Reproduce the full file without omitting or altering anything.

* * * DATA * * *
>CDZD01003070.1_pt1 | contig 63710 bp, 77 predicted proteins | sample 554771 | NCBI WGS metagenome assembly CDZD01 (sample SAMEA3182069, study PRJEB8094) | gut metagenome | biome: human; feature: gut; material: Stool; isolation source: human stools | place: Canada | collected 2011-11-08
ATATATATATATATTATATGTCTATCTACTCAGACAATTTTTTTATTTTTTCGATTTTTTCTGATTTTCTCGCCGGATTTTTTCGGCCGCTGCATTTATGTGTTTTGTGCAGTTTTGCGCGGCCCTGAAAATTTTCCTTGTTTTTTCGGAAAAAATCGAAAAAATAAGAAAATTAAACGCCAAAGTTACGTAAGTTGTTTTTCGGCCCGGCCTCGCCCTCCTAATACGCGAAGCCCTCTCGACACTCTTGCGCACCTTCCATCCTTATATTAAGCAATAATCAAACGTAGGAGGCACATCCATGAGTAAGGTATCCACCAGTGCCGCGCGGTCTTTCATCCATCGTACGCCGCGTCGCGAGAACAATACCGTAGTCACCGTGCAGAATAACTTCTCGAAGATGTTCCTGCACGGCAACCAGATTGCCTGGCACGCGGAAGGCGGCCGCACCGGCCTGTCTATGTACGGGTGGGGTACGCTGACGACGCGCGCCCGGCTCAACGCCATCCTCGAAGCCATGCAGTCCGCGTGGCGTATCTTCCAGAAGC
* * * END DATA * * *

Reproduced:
>CDZD01003070.1_pt1 | contig 63710 bp, 77 predicted proteins | sample 554771 | NCBI WGS metagenome assembly CDZD01 (sample SAMEA3182069, study PRJEB8094) | gut metagenome | biome: human; feature: gut; material: Stool; isolation source: human stools | place: Canada | collected 2011-11-08
ATATATATATATATTATATGTCTATCTACTCAGACAATTTTTTTATTTTTTCGATTTTTTCTGATTTTCTCGCCGGATTTTTTCGGCCGCTGCATTTATGTGTTTTGTGCAGTTTTGCGCGGCCCTGAAAATTTTCCTTGTTTTTTCGGAAAAAATCGAAAAAATAAGAAAATTAAACGCCAAAGTTACGTAAGTTGTTTTTCGGCCCGGCCTCGCCCTCCTAATACGCGAAGCCCTCTCGACACTCTTGCGCACCTTCCATCCTTATATTAAGCAATAATCAAACGTAGGAGGCACATCCATGAGTAAGGTATCCACCAGTGCCGCGCGGTCTTTCATCCATCGTACGCCGCGTCGCGAGAACAATACCGTAGTCACCGTGCAGAATAACTTCTCGAAGATGTTCCTGCACGGCAACCAGATTGCCTGGCACGCGGAAGGCGGCCGCACCGGCCTGTCTATGTACGGGTGGGGTACGCTGACGACGCGCGCCCGGCTCAACGCCATCCTCGAAGCCATGCAGTCCGCGTGGCGTATCTTCCAGAAGC